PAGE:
Testing the conjectures: The above model forms would allow you to model your data under some basic conjectures about subject behaviour. Testing these conjectures could be done in a number of ways, either by nesting these models inside a broader model and doing explicit cross-validation, or by doing some kind of hypothesis test for the conjecture by formulating a test statistic that becomes large when the conjecture is false.

I will leave it to others to specify other models that could be applied to this type of data. There are a myriad of possibilities, but the above strike me as reasonable models to start with. Personally, I would start by fitting a model of a form similar to the ones above, with function(s) $f$ that have some simple parametric form (and maybe test some montonically decreasing functions against broader options). With $n=100$ data points you should have a reasonable amount of data to estimate a parametric form for such a function. Have a look at the RMSE of predictions from such a model and see if they are any good.

  • $\begingroup$ These seem like good ideas. I'll give it a shot and tell you how it goes. $\endgroup$ Jan 16, 2019 at 12:57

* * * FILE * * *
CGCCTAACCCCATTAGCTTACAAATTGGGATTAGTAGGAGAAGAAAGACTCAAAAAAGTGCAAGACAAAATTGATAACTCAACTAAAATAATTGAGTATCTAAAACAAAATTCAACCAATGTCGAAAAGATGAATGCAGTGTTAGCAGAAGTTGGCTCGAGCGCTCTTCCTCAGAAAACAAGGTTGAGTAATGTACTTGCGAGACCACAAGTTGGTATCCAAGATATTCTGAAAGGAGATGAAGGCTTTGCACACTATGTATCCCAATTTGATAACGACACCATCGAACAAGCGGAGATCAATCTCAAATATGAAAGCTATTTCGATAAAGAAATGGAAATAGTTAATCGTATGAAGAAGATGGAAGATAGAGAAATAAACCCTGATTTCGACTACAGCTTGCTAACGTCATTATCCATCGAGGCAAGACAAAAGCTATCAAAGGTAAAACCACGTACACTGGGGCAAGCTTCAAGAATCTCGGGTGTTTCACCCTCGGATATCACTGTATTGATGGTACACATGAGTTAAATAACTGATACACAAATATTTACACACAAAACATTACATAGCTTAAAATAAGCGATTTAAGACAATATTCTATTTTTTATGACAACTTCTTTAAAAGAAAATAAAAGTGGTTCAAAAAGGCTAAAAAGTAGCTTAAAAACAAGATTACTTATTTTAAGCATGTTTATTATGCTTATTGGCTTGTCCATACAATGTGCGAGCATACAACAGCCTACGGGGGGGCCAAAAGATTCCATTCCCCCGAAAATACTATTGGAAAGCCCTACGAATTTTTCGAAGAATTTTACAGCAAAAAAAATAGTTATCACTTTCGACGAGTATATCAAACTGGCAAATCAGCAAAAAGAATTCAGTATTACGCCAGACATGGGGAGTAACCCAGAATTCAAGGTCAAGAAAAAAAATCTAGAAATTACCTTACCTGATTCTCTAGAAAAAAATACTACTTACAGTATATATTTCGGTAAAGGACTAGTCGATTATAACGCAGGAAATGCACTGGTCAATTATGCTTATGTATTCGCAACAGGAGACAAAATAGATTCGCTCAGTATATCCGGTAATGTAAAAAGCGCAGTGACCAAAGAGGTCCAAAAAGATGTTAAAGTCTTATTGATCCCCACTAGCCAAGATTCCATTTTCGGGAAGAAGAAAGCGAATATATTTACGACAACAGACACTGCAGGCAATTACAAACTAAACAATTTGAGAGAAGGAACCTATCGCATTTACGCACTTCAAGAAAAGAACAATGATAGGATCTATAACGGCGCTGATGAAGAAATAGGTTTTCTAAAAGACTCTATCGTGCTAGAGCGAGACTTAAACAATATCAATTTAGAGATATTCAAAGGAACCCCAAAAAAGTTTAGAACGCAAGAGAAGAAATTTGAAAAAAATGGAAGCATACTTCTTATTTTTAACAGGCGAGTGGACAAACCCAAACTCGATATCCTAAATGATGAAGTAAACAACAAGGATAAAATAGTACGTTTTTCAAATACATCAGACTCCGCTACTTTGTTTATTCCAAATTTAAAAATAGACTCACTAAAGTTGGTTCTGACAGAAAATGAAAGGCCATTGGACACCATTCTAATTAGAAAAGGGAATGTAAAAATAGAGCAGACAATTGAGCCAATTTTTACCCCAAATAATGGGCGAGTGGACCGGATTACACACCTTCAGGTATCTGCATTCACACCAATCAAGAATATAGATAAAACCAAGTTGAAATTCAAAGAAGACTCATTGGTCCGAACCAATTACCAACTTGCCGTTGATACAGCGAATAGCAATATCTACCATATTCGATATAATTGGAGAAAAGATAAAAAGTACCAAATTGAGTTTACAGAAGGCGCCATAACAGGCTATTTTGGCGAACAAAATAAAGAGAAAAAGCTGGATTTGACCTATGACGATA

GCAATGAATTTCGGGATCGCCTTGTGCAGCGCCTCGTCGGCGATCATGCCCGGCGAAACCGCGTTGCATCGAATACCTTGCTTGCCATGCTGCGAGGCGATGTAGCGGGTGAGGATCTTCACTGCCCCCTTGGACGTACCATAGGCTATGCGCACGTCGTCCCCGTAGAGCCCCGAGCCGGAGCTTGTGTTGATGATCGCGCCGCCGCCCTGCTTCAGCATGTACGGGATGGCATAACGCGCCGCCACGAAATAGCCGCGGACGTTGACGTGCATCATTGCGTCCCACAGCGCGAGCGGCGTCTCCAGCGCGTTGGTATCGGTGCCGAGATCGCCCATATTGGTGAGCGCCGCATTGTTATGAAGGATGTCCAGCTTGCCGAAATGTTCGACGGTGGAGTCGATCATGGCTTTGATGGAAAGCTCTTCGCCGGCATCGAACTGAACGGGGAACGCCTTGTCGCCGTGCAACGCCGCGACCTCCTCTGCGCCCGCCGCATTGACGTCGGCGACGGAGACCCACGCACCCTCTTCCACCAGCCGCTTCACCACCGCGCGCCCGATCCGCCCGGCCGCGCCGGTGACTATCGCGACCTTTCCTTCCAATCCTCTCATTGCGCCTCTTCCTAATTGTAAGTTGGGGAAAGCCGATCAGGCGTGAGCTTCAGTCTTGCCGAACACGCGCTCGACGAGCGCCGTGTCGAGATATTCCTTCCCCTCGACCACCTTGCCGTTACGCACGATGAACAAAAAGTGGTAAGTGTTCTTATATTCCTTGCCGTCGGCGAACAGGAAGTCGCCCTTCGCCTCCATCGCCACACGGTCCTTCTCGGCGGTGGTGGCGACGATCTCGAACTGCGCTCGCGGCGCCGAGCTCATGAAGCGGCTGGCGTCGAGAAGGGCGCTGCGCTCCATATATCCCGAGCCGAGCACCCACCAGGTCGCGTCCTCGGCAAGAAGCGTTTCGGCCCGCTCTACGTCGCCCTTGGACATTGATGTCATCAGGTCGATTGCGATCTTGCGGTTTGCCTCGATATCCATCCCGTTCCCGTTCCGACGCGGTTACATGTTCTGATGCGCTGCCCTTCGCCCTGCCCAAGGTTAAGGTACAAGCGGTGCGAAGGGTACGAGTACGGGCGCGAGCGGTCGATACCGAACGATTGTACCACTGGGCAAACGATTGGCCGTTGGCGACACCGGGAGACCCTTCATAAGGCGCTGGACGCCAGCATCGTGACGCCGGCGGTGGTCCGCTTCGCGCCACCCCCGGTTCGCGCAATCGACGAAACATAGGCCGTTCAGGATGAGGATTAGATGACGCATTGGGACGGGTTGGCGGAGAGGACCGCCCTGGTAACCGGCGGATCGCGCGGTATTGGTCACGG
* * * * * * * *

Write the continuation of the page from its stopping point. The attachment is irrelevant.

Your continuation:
• $\begingroup$ Sadly, this method, too, produces trivial predictions for two subjects, and does worse than a trivial model for the third (results). I used a logistic regression model with these predictions: the number of previous consecutive choices for 0, the number of previous consectuive choices for 1, the squares of these, and a dummy indicating whether the previous choice was for option 1. $\endgroup$ Jan 18, 2019 at 16:02
  • $\begingroup$ Sorry you only got half the bounty. I expected to have 24 hours to award the bounty after the period ended, but it seems that Stack Exchange removed that "grace period". $\endgroup$ Jan 20, 2019 at 17:14
  • $\begingroup$ No problem - sorry the method didn't get you good results. Did you try fitting it on all $n=200$ data points, or just a single series? $\endgroup$
    – Ben
    Jan 20, 2019 at 22:34
  • $\begingroup$ Just the first 100 for each of the three subjects. I did at least think of some other things to try since, and also came up with an argument that I shouldn't expect decent performance without a hierarchical model. $\endgroup$ Jan 20, 2019 at 23:55